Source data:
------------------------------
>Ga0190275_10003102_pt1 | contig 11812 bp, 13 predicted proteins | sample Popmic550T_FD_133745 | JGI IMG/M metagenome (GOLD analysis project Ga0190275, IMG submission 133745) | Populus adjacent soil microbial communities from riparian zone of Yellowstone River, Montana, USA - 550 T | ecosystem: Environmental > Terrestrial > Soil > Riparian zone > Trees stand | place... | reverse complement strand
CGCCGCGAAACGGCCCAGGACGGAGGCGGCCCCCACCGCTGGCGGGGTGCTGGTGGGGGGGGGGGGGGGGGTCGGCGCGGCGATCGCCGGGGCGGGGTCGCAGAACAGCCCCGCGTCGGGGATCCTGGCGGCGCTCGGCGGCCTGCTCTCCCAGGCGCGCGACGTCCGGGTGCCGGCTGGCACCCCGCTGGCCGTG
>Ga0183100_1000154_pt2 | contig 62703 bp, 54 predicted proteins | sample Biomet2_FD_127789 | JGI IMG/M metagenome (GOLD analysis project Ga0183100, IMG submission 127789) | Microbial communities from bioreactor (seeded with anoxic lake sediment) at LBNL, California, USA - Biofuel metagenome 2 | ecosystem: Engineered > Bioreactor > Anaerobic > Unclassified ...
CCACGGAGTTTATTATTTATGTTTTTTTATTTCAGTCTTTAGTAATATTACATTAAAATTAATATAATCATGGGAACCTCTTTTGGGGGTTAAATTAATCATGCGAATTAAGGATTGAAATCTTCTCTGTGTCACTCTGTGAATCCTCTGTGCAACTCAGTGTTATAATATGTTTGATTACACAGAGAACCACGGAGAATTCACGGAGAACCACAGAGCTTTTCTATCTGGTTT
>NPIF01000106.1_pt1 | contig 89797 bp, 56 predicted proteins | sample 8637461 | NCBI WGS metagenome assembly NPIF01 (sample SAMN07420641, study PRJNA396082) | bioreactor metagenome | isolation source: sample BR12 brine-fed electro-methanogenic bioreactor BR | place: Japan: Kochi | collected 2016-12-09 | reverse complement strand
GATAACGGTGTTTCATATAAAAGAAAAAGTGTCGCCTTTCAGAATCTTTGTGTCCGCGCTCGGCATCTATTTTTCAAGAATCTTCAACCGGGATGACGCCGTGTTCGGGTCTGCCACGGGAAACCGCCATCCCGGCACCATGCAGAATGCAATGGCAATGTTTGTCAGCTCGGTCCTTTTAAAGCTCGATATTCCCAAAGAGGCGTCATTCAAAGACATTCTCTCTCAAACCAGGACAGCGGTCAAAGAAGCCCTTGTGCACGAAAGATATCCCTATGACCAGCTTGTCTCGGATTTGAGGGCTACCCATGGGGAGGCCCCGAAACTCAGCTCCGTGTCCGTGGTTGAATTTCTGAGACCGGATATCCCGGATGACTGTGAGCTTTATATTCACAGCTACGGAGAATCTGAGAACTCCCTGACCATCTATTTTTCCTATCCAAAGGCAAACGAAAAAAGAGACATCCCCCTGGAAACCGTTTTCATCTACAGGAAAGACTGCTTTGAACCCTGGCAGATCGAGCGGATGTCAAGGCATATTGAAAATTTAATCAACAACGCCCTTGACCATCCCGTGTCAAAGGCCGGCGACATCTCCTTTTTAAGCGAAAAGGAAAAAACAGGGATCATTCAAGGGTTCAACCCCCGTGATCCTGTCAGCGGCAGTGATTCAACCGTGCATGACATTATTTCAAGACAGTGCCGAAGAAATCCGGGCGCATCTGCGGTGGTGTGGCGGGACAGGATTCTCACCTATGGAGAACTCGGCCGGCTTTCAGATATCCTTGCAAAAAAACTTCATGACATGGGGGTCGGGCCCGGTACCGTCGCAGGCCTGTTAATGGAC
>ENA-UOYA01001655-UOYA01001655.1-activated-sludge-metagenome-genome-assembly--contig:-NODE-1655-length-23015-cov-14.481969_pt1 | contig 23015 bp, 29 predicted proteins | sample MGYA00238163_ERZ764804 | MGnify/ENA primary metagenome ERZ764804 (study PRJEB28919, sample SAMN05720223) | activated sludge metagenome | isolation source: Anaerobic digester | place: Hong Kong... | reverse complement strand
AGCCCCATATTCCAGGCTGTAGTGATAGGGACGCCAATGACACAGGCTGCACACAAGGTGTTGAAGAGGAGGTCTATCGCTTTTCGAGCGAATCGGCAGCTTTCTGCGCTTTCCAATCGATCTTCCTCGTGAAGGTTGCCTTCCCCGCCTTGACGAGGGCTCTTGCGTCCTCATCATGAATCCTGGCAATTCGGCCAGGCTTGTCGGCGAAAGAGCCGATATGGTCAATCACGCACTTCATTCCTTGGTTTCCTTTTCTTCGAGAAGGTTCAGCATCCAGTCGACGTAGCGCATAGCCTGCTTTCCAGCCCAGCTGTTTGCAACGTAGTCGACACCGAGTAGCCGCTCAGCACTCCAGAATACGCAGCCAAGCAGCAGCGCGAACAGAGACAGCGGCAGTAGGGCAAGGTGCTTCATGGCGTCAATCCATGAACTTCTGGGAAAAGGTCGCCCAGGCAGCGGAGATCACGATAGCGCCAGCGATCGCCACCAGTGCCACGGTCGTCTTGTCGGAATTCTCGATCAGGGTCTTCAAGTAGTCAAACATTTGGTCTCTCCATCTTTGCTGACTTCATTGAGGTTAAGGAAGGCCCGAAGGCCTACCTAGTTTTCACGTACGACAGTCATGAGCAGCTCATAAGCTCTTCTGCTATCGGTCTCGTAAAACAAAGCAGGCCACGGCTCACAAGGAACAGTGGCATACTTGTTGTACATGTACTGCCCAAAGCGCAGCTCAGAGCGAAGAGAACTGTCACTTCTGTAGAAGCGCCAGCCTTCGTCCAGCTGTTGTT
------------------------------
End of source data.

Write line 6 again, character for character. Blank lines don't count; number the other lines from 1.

GATAACGGTGTTTCATATAAAAGAAAAAGTGTCGCCTTTCAGAATCTTTGTGTCCGCGCTCGGCATCTATTTTTCAAGAATCTTCAACCGGGATGACGCCGTGTTCGGGTCTGCCACGGGAAACCGCCATCCCGGCACCATGCAGAATGCAATGGCAATGTTTGTCAGCTCGGTCCTTTTAAAGCTCGATATTCCCAAAGAGGCGTCATTCAAAGACATTCTCTCTCAAACCAGGACAGCGGTCAAAGAAGCCCTTGTGCACGAAAGATATCCCTATGACCAGCTTGTCTCGGATTTGAGGGCTACCCATGGGGAGGCCCCGAAACTCAGCTCCGTGTCCGTGGTTGAATTTCTGAGACCGGATATCCCGGATGACTGTGAGCTTTATATTCACAGCTACGGAGAATCTGAGAACTCCCTGACCATCTATTTTTCCTATCCAAAGGCAAACGAAAAAAGAGACATCCCCCTGGAAACCGTTTTCATCTACAGGAAAGACTGCTTTGAACCCTGGCAGATCGAGCGGATGTCAAGGCATATTGAAAATTTAATCAACAACGCCCTTGACCATCCCGTGTCAAAGGCCGGCGACATCTCCTTTTTAAGCGAAAAGGAAAAAACAGGGATCATTCAAGGGTTCAACCCCCGTGATCCTGTCAGCGGCAGTGATTCAACCGTGCATGACATTATTTCAAGACAGTGCCGAAGAAATCCGGGCGCATCTGCGGTGGTGTGGCGGGACAGGATTCTCACCTATGGAGAACTCGGCCGGCTTTCAGATATCCTTGCAAAAAAACTTCATGACATGGGGGTCGGGCCCGGTACCGTCGCAGGCCTGTTAATGGAC